Santa Maria Novella’s Melograno soap (Sapone al Melograno) is available in two sizes, a neat square or a larger rectangle, and its old-fashioned label is decorated with a design of a pomegranate garland. Like all the soaps from Santa Maria Novella, it is manufactured by hand, in a time-consuming but time-tested manner. Each piece is molded with antique soap-making equipment and set aside to cure for two months before it is hand-wrapped, and the soap is triple-milled, resulting in a dense, smoothly textured bar that produces a fine lather and lasts a long time.
The Melograno fragrance is unlike any other I know; while it doesn't come across as particularly complex, it somehow manages be soft and lively, warm and fresh all at once. Inhaling the aroma of Melograno soap, I imagine not just the juicy pulp of the pomegranate, but the entire atmosphere of some idyllic Italian pomegranate grove: the fruit's sun-warmed rind, soil-dusted leaves, and crumpled blossoms tipped with a fine powder of pollen.
If you fall for the Melograno soap, as I obviously have, you can try several other products that share its fragrance. The Melograno bath salts (Sali da Bagno) are packaged in a simple cardboard canister with a distinctive Baroque label; they contain enough oil to soften the skin, and they fill the bathroom with clouds of Melograno fragrance that linger long after the bathtub has been drained. Santa Maria Novella also offers a Melograno bath oil and dusting powder, neither of which I have been fortunate enough to sample… yet. And lastly, Santa Maria Novella's Balsamo per Capelli, an intensive hair conditioner, is not specifically labeled as a Melograno product, yet it is lavishly scented with the very same fragrance. It is a thick, paste-like cream packed in a glass jar, and its sugar- and wheat bran-enriched formula thoroughly softens and smoothes the hair. Even after it is rinsed out, the conditioner leaves behind an all-day aura of fragrance, which would nicely complement the Melograno cologne but can also lightly perfume the wearer on its own.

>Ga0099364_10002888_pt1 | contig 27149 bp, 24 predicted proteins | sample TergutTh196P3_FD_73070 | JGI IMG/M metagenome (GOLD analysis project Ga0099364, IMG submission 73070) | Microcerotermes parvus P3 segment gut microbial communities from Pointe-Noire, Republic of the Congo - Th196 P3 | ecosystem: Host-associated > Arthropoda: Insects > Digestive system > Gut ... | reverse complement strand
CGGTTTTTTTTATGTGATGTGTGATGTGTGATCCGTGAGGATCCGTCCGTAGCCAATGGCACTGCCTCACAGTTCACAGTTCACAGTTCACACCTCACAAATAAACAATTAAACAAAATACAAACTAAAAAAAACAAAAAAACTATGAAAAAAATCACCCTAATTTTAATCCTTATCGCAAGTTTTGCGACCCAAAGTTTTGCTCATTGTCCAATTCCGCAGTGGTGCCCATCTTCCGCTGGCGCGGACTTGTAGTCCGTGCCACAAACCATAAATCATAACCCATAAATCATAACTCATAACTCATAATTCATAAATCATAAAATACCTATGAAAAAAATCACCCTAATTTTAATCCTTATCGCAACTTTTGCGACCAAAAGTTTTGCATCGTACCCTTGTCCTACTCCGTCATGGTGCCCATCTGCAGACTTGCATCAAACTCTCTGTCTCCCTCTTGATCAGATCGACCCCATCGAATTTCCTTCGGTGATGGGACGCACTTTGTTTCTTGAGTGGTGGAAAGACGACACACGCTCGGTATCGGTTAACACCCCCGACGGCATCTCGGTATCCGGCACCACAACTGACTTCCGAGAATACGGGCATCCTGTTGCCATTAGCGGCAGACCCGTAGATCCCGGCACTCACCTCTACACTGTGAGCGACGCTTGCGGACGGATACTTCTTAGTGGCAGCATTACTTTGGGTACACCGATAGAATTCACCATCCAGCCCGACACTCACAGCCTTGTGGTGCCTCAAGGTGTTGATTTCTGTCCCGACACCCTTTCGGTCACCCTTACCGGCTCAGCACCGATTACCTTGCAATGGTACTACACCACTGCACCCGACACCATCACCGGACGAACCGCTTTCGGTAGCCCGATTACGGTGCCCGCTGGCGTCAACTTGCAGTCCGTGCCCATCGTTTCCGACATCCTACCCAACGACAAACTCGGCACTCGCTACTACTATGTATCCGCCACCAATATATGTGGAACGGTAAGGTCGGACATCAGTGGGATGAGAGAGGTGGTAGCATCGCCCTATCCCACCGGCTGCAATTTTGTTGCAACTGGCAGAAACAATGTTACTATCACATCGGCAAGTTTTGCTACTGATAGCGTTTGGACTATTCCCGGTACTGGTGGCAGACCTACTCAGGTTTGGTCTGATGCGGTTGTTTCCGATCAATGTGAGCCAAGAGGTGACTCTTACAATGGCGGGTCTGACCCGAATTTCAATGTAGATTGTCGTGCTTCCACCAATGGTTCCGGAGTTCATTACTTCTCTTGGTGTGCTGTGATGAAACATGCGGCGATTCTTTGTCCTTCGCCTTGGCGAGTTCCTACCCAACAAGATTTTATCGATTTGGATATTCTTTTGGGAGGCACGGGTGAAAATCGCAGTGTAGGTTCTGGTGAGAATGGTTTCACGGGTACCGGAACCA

The Melograno fragrance will always remind me of a trip to Florence in September 2001, including multiple visits to the boutique of the historic Santa Maria Novella pharmacy. Melograno products, and the memories of that trip, have been close to my heart ever since. If you ever have the chance to spend time in that boutique, don't miss it; even if a voyage to Italy is not imminent, however, you may find that these evocatively scented products will become part of your own history.
For buying information, see the listing for Santa Maria Novella under Perfume Houses.
Related review: Santa Maria Novella Melograno Terra Cotta Pomegranate